SUMMARY OF WORK IN LINDA BUCK'S LAB
The major focus of our research is the mammalian olfactory system, the neural system that governs the sense of smell and pheromone sensing. Mammals can detect an estimated 10,000 or more chemicals as having a distinct smell, and pheromones can stimulate instinctive behaviors as different as mating and aggression. How does the olfactory system detect so many different chemicals? And how does the brain translate those chemicals into diverse odor perceptions and behaviors? We have employed a variety of molecular, genetic, cellular, and anatomical techniques to investigate these questions. This multipronged approach has led to the identification of multigene families encoding receptors for odorants and pheromones, information about how olfactory receptors are used to encode the unique identities of different odorants, and initial insights into how signals from a multitude of different receptors is organized in the nose and the brain. Although significant progress has been made, the molecular mechanisms and neural circuits underlying odor and pheromone sensing and their effects on emotional states and behavior, such as fear and aggression, remain challenging mysteries.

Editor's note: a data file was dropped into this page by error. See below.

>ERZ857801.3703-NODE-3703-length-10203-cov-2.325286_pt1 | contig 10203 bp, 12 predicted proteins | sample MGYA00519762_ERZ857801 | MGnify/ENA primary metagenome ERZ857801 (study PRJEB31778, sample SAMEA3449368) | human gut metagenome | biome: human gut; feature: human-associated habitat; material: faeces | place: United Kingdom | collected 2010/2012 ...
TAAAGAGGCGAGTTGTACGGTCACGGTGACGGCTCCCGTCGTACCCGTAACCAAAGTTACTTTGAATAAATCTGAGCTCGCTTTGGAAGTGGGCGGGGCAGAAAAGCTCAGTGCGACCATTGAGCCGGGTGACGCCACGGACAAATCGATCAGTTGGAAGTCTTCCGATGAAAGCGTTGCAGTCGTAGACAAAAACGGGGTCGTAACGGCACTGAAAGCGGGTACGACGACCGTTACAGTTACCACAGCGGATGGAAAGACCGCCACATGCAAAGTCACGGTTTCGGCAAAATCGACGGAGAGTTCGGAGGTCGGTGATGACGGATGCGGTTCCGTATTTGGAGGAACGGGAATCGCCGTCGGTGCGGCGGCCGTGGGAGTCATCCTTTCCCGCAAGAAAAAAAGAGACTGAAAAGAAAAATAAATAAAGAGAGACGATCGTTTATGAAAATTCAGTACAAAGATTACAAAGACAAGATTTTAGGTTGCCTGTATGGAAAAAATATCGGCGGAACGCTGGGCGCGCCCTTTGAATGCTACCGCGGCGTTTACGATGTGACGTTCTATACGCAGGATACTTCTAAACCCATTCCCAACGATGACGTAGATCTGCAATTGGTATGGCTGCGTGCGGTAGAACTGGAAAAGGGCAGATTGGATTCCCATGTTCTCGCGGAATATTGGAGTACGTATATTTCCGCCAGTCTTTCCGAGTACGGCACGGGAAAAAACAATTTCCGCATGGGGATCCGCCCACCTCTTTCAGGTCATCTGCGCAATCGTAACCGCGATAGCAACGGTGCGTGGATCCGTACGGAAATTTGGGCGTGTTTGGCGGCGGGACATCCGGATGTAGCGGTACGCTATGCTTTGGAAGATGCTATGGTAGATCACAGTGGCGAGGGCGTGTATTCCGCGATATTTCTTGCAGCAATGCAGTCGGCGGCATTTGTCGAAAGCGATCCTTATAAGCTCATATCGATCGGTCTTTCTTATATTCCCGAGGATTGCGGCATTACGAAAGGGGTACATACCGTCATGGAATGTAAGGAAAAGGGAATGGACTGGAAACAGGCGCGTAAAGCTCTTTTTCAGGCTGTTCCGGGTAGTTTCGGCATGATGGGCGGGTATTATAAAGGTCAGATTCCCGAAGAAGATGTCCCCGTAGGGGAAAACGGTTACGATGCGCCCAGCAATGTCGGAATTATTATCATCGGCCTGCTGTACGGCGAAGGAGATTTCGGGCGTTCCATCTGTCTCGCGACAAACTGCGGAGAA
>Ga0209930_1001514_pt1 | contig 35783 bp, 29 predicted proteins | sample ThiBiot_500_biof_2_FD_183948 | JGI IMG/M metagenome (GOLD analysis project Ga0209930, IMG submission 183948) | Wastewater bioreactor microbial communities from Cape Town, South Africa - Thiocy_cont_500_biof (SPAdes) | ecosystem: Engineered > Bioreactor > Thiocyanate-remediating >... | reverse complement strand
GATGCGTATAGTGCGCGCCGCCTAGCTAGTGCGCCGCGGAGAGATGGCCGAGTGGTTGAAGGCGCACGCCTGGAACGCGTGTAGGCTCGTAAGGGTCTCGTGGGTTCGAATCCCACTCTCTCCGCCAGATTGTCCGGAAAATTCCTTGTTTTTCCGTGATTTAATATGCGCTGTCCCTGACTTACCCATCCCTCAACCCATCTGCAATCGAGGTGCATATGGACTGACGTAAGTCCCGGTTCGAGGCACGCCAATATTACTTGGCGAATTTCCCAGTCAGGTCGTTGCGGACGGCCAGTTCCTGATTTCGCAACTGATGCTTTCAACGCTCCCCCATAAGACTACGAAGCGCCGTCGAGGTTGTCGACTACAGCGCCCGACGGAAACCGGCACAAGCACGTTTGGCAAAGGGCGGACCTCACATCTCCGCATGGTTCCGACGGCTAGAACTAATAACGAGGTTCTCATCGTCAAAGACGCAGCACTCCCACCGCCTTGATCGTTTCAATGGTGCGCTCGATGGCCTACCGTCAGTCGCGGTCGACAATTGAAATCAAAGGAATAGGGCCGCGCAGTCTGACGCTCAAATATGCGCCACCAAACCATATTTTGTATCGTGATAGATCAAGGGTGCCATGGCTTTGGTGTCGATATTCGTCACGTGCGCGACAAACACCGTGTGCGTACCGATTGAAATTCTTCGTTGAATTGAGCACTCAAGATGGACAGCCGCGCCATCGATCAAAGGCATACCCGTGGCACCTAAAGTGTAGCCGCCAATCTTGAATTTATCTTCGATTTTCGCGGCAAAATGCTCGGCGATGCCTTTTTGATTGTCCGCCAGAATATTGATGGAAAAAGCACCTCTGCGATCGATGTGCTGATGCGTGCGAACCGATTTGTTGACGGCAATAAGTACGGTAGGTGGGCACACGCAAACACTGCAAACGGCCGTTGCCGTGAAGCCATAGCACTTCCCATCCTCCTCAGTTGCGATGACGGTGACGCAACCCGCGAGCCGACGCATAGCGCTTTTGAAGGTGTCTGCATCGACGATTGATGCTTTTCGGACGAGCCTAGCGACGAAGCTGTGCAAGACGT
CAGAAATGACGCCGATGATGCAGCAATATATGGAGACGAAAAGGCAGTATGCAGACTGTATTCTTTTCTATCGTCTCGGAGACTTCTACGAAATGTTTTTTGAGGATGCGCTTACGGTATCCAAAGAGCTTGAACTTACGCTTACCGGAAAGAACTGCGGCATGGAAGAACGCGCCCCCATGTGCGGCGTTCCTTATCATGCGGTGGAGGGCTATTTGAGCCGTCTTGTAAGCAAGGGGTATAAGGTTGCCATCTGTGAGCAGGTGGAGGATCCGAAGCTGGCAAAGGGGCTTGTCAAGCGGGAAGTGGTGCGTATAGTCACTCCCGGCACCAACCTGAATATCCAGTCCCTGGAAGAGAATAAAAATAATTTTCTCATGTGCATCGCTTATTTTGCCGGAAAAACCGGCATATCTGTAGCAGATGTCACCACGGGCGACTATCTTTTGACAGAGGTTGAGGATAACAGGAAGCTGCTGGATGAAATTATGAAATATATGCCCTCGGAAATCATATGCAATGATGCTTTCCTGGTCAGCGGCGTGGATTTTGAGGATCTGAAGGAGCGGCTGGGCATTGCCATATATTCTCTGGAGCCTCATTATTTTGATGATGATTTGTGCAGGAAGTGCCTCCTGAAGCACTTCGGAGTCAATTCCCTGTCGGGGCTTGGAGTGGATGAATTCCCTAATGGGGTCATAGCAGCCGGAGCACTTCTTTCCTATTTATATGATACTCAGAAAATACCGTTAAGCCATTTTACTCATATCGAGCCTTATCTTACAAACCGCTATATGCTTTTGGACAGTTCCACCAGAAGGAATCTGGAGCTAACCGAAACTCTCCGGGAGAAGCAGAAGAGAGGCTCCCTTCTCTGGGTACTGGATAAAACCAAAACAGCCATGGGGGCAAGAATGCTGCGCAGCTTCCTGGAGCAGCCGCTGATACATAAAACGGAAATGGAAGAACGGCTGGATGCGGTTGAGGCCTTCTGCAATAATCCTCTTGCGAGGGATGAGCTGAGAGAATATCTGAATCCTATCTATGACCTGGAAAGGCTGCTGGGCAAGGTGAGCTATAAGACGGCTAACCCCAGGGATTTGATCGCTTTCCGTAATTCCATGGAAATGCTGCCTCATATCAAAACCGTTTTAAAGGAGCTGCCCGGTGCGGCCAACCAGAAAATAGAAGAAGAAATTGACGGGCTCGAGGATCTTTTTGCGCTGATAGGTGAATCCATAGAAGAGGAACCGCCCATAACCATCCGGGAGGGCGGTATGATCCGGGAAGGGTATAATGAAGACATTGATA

Copyright © 2003-2014 Molecular & Cellular Biology Program, University of Washington
Fred Hutch | University of Washington
Institute for Systems Biology (ISB)| Center for Infectious Disease Research